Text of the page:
THOUGHTS ON: The Testaments

By Margaret Atwood

Dear Readers: Everything you’ve ever asked me about Gilead and its inner workings is the inspiration for this book. Well, almost everything! The other inspiration is the world we’ve been living in.”

TESTAMENTS LARGELike most devoted Atwoodians, i.e. those of us who admired the author’s work long before MGM/Hulu adapted her dystopian novel for TV, I have been increasingly edgy in the weeks leading up to the publication of The Testaments – her much-anticipated sequel to The Handmaid’s Tale. I worried she may have set herself a near impossible task and feared the story would be perceived as contrived. Might this most longed-for of duologies fall short of expectations and damage her not inconsiderable reputation? In addition to my excitement at the coming of a new novel from the high priestess of prophetic literary fiction, I openly admit to having felt anxiety on her behalf.

How ridiculous my apprehension now seems. I needn’t have worried because Margaret Atwood is a novelistic giant who rises to every undertaking. Her return to the theocratic regime of the Republic of Gilead some fifteen years after the tantalisingly open-ended conclusion of her seminal masterpiece is every bit as terrifying as the original (in some ways, more so), yet leaves one with hope for the future.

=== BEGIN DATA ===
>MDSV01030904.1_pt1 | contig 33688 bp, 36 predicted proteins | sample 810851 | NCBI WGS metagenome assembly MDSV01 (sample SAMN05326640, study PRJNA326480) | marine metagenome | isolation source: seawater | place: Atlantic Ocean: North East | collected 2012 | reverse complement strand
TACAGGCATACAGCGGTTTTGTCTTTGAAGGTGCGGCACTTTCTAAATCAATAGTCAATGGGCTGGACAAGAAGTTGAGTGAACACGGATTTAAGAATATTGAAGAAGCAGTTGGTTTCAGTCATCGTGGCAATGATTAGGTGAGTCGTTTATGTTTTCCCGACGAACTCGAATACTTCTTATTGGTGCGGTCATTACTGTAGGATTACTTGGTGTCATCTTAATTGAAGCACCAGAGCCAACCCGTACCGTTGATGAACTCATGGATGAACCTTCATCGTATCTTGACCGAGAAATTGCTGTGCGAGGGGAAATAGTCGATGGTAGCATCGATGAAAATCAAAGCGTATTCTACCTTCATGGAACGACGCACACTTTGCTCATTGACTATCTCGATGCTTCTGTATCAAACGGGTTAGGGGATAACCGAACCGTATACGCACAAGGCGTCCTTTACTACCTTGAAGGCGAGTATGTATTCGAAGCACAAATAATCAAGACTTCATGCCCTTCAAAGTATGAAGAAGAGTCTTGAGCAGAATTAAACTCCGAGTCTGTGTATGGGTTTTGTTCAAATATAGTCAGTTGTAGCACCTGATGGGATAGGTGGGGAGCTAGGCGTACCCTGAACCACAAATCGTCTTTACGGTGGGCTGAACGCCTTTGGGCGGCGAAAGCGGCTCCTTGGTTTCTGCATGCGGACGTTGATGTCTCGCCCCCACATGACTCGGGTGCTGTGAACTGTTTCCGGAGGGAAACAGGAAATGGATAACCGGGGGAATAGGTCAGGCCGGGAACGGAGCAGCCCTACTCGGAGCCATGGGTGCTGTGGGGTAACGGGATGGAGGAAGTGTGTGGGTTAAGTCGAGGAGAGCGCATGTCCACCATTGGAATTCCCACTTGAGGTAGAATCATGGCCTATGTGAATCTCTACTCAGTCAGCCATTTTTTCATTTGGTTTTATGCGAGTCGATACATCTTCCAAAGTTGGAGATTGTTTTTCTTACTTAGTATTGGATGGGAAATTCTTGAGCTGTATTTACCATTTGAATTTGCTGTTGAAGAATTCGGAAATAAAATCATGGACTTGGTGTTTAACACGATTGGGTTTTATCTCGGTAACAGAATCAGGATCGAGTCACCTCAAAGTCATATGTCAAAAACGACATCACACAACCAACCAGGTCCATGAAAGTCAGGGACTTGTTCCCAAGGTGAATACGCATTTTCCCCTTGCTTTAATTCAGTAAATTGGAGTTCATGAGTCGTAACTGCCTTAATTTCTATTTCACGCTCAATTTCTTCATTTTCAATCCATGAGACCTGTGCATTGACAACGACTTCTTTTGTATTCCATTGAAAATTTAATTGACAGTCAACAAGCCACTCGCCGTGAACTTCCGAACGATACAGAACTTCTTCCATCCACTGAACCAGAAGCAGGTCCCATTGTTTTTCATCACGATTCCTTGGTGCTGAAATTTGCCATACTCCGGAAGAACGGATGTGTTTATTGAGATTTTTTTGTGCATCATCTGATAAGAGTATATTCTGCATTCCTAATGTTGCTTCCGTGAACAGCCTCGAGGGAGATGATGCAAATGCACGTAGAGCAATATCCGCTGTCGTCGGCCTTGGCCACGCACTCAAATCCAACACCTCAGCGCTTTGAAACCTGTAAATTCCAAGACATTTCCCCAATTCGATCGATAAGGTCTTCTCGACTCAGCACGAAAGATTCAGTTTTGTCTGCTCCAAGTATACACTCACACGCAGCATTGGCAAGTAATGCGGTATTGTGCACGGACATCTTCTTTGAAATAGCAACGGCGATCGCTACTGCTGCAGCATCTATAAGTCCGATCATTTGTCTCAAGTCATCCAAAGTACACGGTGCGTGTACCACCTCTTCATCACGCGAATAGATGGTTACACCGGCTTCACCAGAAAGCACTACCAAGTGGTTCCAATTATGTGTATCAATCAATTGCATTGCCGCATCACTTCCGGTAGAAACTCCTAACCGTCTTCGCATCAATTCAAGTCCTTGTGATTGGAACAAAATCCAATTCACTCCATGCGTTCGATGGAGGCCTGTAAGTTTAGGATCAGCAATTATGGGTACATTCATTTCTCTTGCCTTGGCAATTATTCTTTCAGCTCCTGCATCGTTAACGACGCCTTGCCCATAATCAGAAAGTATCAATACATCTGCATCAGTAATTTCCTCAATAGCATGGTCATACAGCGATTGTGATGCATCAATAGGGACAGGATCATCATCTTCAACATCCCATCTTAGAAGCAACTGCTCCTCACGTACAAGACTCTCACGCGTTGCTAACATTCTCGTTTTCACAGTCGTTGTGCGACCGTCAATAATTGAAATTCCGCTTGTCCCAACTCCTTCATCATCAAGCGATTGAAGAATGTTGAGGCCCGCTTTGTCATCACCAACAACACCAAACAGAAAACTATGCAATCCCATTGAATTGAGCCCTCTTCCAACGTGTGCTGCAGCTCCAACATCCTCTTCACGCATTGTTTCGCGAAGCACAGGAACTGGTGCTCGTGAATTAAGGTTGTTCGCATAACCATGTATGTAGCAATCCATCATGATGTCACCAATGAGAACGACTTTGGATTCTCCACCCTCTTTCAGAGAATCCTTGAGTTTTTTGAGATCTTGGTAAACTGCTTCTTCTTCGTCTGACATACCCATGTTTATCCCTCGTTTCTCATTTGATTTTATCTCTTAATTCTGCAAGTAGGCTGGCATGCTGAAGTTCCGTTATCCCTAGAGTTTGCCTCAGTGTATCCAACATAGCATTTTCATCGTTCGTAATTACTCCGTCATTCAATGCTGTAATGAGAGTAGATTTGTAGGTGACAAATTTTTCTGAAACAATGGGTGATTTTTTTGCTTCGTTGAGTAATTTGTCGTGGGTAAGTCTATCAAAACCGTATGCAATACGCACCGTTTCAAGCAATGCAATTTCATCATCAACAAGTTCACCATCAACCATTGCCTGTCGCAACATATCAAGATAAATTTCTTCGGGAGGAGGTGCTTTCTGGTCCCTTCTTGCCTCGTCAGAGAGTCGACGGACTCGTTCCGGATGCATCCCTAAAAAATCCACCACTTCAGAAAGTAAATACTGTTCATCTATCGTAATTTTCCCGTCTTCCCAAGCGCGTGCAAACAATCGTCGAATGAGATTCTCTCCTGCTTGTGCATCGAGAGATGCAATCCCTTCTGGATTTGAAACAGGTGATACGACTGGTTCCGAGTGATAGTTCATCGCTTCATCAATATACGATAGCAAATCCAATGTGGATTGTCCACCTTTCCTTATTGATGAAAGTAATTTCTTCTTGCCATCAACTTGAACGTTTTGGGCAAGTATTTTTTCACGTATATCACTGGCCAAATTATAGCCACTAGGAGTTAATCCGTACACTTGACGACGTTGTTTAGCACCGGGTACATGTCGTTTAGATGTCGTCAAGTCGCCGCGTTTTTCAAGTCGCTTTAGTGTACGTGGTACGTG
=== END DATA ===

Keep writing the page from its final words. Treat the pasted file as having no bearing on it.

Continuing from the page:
Our time together is about to begin, my reader. Possibly you will view these pages of mine as a fragile treasure box, to be opened with the utmost care. Possibly you will tear them apart, or burn them: that often happens with words.”

There are signs Gilead is decaying from within. The story is told alternately by three female characters, one of whom played a significant role in The Handmaid’s Tale – a novel first published in 1985 at a time when none of us could have predicted it would become a point of reference in the age of Trump.

I have no intention of divulging the plot, other than to share the basic details supplied by Atwood herself prior to publication. I resorted to extreme measures in order not to stumble upon key elements of the text prior to my first reading, so it seems only fair that I quell my desire to analyse every shrewd phrase, chilling revelation and hairpin bend of the narrative.

Suffice it to say, I was impressed. From its neon green cover image of a bonnet-clad handmaid to its tension-building tale of internal subterfuge, I was enthralled from beginning to end. Atwood has succeeded in creating a witty and immersive fable of a dehumanizing, patriarchal society, which is a clever hybrid of speculative fiction and spy thriller.

Margaret Atwood’s brilliance as a storyteller is undiminished. She remains a zeitgeist through ‘interesting times’.

History does not repeat itself, but it rhymes.”

Categories: Feminist, Literary Fiction, Margaret Atwood, Sci-Fi / Speculative Fiction

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55 replies

  1. I so agree: “How ridiculous my apprehension seems now.”
    What I said, in my own Sept. 11 review (also spoiler-free) is “I was even more skeptical about Atwood’s sequel, The Testaments. How could it possibly be as important, as much of a call to action, as The Handmaid’s Tale? How could it co-exist with the tv show?”
    It is and it does.

  2. I haven’t loved a lot of her more recent stuff and was totally relieved to enjoy this, and be taken back.